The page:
A new precise tool for cardiac research

An innovative tool for the targeted modification of gene activity in heart muscle cells could establish itself as a standard method for research into cardiovascular diseases. Dr. Patrick Laurette and his colleagues at the German Centre for Cardiovascular Research (DZHK), led by Prof. Ralf Gilsbach, have successfully reduced the activity of individual genes in mouse heart muscle cells using the CRISPRi system. This technology allows for the temporary suppression of gene expression without altering the genetic sequence. It thus avoids the potential risks associated with direct intervention in the genome.

May 14, 2024, 3:29:21 PM
Christine Vollgraf, Deutsches Zentrum für Herz-Kreislauf-Forschung e.V.

CRISPRi is based on the CRISPR-Cas genome editing system but lacks the ability to cut DNA, a so-called "dead CAS" (dCAS) and is fused to a KRAB repressor domain. Using a short RNA as a molecular guide dCas9 can bind to specific DNA sequences. As a result, the target region in the genome is epigenetically silenced, and a gene can no longer be read. This blockade is called "epigenetic silencing". To introduce the CRISPRi system into the heart muscle cells of mice, the researchers used adeno-associated viruses (AAV), which do not integrate into the genome. One challenge was to package the entire system into the limited genomic capacity of the AAVs. The researchers succeeded in doing this by using a particularly small dCAS. Although other viral vectors have more capacity in this respect, they cannot efficiently reach heart muscle cells or integrate into the genome. Effective blockade in the heart muscle Dr. Patrick Laurette and his colleagues at Heidelberg University Hospital demonstrated how well epigenetic silencing with the AAV-CRISPRi system works in heart cells for several genes and enhancers. The activity of some genes decreased by up to 95 percent. Enhancers are regulatory elements that can fine-tune gene expression from distant genomic regions. "The complexity of the mammalian organism is the result of around one million regulatory elements. There are between fifty and one hundred thousand of these enhancers in heart muscle cells alone," says Prof. Ralf Gilsbach. They are now focusing on modulating these regulatory elements using their new method to treat diseases such as heart failure or cardiac arrhythmia. Translational perspective Gilsbach emphasizes the translational significance of this approach, which makes it possible to specifically influence gene expression in vivo without changing the DNA sequence. The method is also titratable, meaning it can be regulated and its effect can be reversed. Compared to other methods, such as genetic knock-out, in which genes are destroyed, the AAV-CRISPRi system offers a more precise imitation of natural regulatory mechanisms. Methodically optimized and further developed, the procedure could also be used for human therapy in the long term. "I am convinced that this approach has translational significance, even if it is difficult to predict how quickly development will continue here," says Gilsbach. There are already numerous companies that are considering AAVs to deliver CRISPR components for therapies. Among other things, they are working on avoiding unwanted antibody reactions. This is because humans have antibodies against AAV and often also against the CRISPR protein derived from bacteria.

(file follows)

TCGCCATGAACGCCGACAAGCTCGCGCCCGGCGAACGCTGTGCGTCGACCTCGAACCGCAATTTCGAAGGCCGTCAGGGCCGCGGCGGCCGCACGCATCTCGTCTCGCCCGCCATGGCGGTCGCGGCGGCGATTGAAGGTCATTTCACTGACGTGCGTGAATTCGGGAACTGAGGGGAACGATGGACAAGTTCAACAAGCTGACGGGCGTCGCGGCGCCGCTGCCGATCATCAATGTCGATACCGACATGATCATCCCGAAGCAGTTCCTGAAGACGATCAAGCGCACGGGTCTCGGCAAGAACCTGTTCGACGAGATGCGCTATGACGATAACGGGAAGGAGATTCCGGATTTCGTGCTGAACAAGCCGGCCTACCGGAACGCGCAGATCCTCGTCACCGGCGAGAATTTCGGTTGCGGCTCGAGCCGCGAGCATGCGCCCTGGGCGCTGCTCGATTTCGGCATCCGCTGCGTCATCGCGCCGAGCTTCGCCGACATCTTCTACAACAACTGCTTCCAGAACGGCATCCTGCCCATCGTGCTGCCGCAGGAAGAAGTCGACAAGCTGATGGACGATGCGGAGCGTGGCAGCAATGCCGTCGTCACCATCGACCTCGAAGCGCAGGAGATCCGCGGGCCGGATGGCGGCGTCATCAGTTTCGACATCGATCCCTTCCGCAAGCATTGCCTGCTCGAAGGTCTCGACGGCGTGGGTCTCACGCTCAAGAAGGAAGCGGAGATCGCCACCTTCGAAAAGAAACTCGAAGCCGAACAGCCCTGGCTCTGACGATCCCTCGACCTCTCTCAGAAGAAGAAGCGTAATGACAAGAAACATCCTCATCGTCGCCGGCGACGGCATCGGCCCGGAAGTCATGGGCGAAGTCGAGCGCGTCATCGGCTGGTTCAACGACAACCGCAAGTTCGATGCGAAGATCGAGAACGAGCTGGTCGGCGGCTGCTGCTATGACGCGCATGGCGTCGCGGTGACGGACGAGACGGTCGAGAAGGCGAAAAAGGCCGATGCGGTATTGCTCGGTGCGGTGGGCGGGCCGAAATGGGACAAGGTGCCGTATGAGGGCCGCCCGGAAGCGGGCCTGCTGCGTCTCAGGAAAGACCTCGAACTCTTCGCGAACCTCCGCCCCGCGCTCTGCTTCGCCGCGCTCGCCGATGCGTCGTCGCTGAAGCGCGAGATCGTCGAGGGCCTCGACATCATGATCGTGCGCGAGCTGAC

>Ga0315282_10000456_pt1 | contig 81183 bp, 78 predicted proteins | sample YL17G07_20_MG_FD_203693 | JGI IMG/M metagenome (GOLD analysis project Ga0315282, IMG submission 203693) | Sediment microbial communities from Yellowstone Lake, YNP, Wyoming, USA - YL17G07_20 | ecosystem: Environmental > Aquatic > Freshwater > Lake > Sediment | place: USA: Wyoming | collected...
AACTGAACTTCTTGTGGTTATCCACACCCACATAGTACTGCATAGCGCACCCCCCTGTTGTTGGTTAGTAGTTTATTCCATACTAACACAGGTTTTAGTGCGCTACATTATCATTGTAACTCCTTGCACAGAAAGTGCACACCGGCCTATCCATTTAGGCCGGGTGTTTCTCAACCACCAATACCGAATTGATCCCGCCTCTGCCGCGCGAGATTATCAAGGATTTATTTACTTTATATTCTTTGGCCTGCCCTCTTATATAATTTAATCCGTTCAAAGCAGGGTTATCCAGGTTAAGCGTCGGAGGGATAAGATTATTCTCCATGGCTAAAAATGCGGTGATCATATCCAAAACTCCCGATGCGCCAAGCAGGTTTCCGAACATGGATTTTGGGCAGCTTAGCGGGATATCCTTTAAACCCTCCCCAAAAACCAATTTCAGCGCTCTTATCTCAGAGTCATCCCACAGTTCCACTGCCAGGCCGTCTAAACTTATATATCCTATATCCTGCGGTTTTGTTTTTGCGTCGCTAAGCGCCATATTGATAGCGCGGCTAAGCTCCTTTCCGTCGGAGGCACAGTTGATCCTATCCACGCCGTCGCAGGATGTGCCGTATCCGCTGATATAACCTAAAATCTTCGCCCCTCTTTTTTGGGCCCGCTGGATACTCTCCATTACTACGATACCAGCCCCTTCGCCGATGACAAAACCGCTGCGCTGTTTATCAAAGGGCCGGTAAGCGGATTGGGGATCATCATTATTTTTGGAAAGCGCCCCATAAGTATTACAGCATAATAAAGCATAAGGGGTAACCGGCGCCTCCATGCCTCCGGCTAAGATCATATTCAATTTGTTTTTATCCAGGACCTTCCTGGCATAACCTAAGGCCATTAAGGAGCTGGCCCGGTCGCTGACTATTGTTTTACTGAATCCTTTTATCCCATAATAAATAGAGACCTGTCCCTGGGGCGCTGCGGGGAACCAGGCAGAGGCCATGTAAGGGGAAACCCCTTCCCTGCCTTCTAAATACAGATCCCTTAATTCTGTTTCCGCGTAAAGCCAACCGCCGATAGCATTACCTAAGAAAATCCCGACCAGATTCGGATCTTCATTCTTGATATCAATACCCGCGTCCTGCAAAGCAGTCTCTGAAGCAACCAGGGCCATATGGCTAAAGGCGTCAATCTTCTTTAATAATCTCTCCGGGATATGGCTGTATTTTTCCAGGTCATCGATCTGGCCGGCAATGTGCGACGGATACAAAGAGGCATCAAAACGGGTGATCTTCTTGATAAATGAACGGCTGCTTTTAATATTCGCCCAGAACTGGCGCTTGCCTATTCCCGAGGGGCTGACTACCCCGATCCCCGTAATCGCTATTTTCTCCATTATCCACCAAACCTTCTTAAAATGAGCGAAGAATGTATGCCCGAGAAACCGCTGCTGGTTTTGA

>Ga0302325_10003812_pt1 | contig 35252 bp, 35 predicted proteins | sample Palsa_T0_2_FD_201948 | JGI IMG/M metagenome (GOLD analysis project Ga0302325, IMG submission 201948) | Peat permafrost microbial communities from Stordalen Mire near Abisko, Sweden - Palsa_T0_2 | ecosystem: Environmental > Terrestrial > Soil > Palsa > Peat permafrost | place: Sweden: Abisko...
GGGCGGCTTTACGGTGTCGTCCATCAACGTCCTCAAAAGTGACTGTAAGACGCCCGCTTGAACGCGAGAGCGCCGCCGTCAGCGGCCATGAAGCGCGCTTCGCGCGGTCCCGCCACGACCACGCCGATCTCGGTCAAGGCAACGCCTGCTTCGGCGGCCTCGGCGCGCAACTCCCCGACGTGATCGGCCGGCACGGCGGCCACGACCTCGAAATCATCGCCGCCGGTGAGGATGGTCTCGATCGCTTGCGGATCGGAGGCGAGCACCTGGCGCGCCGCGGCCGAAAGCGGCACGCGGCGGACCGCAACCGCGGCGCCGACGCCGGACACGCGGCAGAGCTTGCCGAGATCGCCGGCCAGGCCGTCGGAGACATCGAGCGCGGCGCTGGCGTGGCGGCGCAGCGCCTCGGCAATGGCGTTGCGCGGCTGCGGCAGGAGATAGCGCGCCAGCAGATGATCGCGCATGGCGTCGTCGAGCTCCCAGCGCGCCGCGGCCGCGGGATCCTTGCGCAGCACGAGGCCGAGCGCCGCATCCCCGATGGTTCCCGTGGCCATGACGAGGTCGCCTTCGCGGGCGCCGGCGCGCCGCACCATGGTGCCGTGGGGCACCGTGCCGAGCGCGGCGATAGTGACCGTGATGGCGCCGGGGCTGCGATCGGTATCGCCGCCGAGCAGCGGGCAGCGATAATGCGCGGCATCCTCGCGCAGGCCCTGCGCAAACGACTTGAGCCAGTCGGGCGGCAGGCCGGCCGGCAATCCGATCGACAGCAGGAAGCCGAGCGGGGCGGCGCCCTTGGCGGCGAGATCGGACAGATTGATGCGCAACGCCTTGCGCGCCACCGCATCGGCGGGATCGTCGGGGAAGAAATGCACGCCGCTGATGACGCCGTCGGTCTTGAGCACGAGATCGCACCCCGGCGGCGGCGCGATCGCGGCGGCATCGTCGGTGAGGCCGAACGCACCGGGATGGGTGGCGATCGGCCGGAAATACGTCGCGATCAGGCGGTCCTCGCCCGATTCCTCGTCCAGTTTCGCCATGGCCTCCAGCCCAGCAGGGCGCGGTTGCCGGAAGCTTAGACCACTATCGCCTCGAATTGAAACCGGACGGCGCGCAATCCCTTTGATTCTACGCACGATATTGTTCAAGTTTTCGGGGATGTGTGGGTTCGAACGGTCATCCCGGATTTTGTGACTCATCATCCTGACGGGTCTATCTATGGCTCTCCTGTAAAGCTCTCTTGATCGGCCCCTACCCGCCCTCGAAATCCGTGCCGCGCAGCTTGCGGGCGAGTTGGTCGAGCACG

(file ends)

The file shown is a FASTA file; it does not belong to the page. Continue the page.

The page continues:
Contact for scientific information:

Prof. Ralf Gilsbach, Heidelberg University Hospital, Institute of Experimental Cardiology, ralf.gilsbach(at)uni-heidelberg.de

Original Publication:

Laurette P, Cao C, Ramanujam D, et al. In Vivo Silencing of Regulatory Elements Using a Single AAV-CRISPRi Vector. Circ Res. 2024;134(2):223-225. doi: 10.1161/CIRCRESAHA.123.323854 https://www.ahajournals.org/doi/10.1161/CIRCRESAHA.123.323854

Source:

https://idw-online.de/de/news833563